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Geographic Information Systems

The web is a major resource for data and information Geographic Information Systems (GIS). Spatial data are the backbone of a GIS, and the web is a limitless source of such data. This fact is both a blessing and a curse, because one needs to remember that a GIS is only as good as the data in it. Thus, going out on the web, locating a vast amount of data, and downloading it without a plan and a scheme to verify these data is NOT the way to construct a GIS. However, with a plan and an understanding of the data required for a specific project, the web is certainly an incredible source of information. In addition, there are many educational sites, tutorials, and overviews of data and systems that have been built by government agencies, companies, and research programs. However, the volume and variety of this information is often overwhelming. Below we have selected some key sites targeting those wanting to get started understanding and building a GIS. Our intent is to provide beginners with a manageable list of particularly useful sites. These are our picks and we would be happy to receive comments and suggestions regarding other useful sites.

Introduction

There is a lot more to becoming proficient in the use of GIS than learning to manipulate computer programs such as ArcView and ArcInfo, but proficiency with GIS software is essential. However, learning how to move data around a computer system and perform simple tasks such as reformatting is also essential. For example, there is a considerable amount of data available on the web, but little of it can be input directly into GIS software without manipulation.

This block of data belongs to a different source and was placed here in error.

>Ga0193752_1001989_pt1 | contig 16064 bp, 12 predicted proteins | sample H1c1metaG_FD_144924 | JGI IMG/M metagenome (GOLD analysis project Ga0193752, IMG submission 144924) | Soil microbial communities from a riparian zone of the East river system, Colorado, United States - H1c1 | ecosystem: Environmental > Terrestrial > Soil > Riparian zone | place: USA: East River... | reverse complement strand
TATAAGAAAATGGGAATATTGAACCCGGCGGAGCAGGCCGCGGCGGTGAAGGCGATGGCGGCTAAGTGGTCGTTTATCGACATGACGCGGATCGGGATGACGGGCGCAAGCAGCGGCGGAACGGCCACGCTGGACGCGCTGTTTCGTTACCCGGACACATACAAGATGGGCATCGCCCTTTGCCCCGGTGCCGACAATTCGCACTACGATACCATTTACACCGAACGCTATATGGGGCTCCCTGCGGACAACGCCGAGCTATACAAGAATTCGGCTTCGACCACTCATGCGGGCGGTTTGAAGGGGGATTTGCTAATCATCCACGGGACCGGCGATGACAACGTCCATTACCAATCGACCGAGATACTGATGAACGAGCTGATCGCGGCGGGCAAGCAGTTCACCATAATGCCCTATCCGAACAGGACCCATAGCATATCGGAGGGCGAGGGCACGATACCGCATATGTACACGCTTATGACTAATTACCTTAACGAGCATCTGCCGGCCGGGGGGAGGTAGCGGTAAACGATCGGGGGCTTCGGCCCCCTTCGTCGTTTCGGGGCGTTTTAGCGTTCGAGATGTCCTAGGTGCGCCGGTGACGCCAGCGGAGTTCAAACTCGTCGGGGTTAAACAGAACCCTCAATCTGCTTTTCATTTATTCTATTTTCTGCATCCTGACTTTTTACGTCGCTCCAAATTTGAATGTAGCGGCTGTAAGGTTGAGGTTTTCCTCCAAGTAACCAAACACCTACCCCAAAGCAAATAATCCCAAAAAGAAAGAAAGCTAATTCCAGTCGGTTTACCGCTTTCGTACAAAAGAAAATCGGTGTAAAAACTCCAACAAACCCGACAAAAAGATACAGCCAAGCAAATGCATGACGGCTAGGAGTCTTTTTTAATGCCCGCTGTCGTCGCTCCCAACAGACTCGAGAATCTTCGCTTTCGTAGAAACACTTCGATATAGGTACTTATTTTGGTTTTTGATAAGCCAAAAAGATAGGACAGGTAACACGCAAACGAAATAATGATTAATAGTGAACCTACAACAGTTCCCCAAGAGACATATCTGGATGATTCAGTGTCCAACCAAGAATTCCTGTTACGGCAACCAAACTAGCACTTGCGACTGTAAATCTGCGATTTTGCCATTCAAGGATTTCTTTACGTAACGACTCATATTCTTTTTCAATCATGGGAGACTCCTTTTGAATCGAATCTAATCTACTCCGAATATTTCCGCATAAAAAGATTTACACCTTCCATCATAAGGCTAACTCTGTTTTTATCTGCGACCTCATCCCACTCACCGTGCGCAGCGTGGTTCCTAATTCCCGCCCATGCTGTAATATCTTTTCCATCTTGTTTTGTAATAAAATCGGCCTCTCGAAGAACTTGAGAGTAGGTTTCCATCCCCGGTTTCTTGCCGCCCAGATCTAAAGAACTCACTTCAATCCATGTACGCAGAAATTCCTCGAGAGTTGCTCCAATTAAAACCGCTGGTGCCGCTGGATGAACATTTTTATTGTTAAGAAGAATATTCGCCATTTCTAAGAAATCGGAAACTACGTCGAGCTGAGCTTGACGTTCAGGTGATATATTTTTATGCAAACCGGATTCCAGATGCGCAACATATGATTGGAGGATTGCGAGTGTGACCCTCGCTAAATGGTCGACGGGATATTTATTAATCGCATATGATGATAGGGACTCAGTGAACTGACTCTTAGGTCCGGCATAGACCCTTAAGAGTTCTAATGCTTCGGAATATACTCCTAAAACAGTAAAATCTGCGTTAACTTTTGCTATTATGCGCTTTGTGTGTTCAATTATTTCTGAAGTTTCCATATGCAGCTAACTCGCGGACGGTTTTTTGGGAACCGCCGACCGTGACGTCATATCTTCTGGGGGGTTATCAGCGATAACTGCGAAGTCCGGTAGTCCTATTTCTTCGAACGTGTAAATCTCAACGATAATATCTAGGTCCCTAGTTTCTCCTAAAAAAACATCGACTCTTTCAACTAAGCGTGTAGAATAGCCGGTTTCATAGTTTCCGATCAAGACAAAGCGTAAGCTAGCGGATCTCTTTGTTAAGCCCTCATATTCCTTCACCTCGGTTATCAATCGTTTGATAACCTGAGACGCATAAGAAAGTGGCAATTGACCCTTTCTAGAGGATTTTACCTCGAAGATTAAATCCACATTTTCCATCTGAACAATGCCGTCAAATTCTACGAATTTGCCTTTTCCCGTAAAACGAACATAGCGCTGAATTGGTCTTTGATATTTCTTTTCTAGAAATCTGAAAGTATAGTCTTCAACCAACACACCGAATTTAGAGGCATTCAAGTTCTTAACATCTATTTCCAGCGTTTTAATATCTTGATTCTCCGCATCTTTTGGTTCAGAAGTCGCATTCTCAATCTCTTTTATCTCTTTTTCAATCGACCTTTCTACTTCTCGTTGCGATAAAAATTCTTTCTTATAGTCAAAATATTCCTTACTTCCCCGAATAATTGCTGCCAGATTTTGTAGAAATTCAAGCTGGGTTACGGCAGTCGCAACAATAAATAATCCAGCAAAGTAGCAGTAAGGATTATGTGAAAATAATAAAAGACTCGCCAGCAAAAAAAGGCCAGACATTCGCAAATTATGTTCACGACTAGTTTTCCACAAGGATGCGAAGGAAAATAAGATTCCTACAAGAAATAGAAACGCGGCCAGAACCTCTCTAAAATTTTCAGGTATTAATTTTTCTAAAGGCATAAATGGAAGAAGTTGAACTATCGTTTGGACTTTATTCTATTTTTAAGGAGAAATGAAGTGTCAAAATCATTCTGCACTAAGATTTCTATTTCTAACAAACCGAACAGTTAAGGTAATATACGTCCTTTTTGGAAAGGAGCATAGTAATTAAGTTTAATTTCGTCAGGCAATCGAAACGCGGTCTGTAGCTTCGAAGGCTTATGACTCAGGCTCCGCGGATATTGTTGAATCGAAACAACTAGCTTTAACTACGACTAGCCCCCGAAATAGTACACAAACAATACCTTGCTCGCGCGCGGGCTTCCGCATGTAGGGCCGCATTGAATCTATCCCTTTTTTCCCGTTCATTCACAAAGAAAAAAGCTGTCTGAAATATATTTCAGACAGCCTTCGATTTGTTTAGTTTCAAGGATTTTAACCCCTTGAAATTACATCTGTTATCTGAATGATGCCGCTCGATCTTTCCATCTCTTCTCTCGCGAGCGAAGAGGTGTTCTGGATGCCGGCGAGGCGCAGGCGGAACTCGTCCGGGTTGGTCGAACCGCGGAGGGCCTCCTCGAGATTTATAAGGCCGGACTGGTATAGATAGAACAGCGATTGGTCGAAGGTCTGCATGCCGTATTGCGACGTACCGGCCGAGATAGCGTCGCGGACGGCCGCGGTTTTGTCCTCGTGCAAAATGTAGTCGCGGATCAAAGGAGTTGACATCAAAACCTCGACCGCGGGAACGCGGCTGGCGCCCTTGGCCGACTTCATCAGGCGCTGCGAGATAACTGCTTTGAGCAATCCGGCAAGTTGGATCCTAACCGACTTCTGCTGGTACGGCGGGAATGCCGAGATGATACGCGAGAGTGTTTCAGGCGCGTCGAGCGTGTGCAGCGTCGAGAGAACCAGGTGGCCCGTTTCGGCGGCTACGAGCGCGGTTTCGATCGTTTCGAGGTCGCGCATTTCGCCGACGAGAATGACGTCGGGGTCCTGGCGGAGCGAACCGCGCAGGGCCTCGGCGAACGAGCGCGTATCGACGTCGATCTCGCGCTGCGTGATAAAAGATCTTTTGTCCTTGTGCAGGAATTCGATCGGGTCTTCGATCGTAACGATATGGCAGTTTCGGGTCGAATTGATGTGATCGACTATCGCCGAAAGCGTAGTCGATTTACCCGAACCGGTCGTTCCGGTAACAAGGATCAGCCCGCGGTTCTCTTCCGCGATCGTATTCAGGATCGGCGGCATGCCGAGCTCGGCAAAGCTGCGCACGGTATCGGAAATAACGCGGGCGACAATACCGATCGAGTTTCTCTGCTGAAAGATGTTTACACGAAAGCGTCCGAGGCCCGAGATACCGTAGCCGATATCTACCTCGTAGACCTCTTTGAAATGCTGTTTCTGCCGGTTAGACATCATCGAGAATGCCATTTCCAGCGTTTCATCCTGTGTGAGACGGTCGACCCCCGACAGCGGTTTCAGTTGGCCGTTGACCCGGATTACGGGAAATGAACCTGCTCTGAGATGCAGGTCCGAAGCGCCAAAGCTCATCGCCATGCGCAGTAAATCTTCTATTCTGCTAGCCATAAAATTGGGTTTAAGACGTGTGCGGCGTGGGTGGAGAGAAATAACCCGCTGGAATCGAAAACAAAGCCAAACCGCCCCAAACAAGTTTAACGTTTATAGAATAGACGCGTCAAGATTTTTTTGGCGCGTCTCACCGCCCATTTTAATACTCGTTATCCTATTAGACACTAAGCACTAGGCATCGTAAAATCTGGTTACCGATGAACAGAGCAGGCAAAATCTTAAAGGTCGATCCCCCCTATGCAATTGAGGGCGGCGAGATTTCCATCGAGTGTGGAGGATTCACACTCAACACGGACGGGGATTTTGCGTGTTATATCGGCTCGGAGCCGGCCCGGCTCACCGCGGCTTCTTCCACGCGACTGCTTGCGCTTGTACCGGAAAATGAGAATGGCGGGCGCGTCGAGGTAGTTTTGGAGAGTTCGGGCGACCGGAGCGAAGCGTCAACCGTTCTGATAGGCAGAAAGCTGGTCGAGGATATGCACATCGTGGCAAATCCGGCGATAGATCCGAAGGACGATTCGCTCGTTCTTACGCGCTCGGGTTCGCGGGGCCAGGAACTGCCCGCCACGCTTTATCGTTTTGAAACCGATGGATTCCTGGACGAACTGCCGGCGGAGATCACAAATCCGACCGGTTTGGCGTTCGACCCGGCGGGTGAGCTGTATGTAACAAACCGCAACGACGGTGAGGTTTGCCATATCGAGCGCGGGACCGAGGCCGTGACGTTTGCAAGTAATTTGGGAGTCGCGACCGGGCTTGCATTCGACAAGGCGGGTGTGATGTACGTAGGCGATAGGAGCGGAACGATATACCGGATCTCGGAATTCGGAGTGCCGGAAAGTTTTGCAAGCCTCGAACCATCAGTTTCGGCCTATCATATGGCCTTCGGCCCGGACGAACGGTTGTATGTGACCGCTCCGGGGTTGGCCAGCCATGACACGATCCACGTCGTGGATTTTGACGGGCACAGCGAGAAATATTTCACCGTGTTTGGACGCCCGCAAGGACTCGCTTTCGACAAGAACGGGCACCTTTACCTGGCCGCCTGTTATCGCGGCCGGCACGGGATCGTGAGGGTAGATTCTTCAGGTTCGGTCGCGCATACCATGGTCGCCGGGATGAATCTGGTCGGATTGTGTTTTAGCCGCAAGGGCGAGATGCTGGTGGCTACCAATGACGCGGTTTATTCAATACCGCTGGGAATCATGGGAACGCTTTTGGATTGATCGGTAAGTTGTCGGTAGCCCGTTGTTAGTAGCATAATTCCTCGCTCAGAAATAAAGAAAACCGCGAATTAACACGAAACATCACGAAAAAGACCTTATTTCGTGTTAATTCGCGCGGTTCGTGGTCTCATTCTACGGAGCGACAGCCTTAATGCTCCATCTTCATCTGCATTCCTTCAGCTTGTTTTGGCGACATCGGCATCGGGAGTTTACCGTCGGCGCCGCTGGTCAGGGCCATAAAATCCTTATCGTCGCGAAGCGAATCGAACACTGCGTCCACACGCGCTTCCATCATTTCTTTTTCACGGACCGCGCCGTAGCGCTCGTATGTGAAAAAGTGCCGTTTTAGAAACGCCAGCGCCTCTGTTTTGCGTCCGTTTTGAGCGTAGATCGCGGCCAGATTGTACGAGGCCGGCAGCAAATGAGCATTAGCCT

The data base is the most important element of a GIS, and it takes significant discipline expertise to choose wisely from existing data sources and to generate quality data. In addition, its takes discipline and expertise to conduct ground truth studies.

Most data are inherently either raster or vector in nature. DEMs (digital elevation models) and images are the most common raster data and are mostly used as the first layer in a GIS (i.e., the layer on which vector data are overlain). Vector data are defined by either points, lines, or polygons. Links between vector data and tabular information are the key to differentiating between a GIS and computer cartography.

The generation of high quality graphic products requires a working knowledge of map projections and the basics of geodesy. Multiple conversions between projections, coordinate systems, and reference ellipsoids are an inevitable part of the production of a graphic product from a GIS.

Sometimes simply displaying data in an effective way geographically provides the information desired. However, further analysis of the data is often needed. This analysis may involve straightforward statistics or simple relations such as less than, greater than, equals, change over time, etc. Gridding point data to create a contour map or a surface using a TIN (triangulated irregular network) is an example of a more sophisticated mathematical operation. The input of data into a groundwater flow modeling program and displaying the results is another.

Vector or Raster ?

A basic issue that must be understood from a variety of perspectives is the difference between vector and raster data. Vector data, can be defined by points, lines, or polygons (areas) and are efficient in terms of computer resources required for storage and ease of plotting. Objects that one draws with a program such as Illustrator are stored as vectors. Raster data are stored as regular grids and are usually displayed as images. A scanned image is stored as raster information and Photoshop is an example of a program designed to manipulate such data. In the simplest case, the value at pixel location is either black (0) or white (1) and requires storage of only 1 bit of information. Shades of gray are often represented by values ranging from 0 (black) to 255 (white). The 256 possible values ranges over 2 to the 8th power or 8 bits. Thus, a gray-scale image requires about 8 times as much storage as a black and white one! Color requires 3 bands (or scans) of data so that red, green, and blue values can be created and plotted. With each band representing 8 bits of variation, the color image would require 24 bits (over 16 million) of storage for each pixel. GIS texts tend to discuss this issue without sufficient emphasis on its impact on hardware and software resources.


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Most of these sources are being updated constantly and new ones are being created. Comments on these sites and heads up about new are appreciated. If you have comments or suggestions, email me at keller@geo.utep.edu